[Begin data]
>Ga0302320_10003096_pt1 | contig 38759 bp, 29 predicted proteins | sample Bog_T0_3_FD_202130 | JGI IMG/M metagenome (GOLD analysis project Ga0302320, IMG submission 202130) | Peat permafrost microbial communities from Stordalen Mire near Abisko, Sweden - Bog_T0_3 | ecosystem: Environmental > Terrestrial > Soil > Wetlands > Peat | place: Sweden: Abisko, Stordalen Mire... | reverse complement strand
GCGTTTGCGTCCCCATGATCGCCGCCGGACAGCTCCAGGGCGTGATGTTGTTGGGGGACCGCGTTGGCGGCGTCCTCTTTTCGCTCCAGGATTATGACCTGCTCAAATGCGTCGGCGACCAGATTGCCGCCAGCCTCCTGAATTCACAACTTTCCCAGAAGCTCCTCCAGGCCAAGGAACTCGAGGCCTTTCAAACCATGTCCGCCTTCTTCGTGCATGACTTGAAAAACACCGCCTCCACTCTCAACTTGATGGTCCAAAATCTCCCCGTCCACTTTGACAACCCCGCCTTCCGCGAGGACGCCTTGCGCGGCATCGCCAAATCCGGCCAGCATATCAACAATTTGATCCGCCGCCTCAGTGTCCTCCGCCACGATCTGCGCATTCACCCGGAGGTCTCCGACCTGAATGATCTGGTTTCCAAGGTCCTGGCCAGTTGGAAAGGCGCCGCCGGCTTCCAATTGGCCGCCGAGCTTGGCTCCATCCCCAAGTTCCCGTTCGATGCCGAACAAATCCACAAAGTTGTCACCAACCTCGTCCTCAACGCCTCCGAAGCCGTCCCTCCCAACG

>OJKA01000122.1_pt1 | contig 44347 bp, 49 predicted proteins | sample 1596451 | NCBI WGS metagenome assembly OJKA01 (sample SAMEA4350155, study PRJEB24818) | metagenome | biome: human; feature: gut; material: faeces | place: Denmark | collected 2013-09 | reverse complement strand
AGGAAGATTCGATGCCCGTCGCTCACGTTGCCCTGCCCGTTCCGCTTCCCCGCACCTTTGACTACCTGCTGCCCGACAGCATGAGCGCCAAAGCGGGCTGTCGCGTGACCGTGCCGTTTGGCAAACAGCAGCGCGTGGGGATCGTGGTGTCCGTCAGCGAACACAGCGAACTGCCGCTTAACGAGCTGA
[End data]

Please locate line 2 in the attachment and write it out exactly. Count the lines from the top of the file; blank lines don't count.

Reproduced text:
GCGTTTGCGTCCCCATGATCGCCGCCGGACAGCTCCAGGGCGTGATGTTGTTGGGGGACCGCGTTGGCGGCGTCCTCTTTTCGCTCCAGGATTATGACCTGCTCAAATGCGTCGGCGACCAGATTGCCGCCAGCCTCCTGAATTCACAACTTTCCCAGAAGCTCCTCCAGGCCAAGGAACTCGAGGCCTTTCAAACCATGTCCGCCTTCTTCGTGCATGACTTGAAAAACACCGCCTCCACTCTCAACTTGATGGTCCAAAATCTCCCCGTCCACTTTGACAACCCCGCCTTCCGCGAGGACGCCTTGCGCGGCATCGCCAAATCCGGCCAGCATATCAACAATTTGATCCGCCGCCTCAGTGTCCTCCGCCACGATCTGCGCATTCACCCGGAGGTCTCCGACCTGAATGATCTGGTTTCCAAGGTCCTGGCCAGTTGGAAAGGCGCCGCCGGCTTCCAATTGGCCGCCGAGCTTGGCTCCATCCCCAAGTTCCCGTTCGATGCCGAACAAATCCACAAAGTTGTCACCAACCTCGTCCTCAACGCCTCCGAAGCCGTCCCTCCCAACG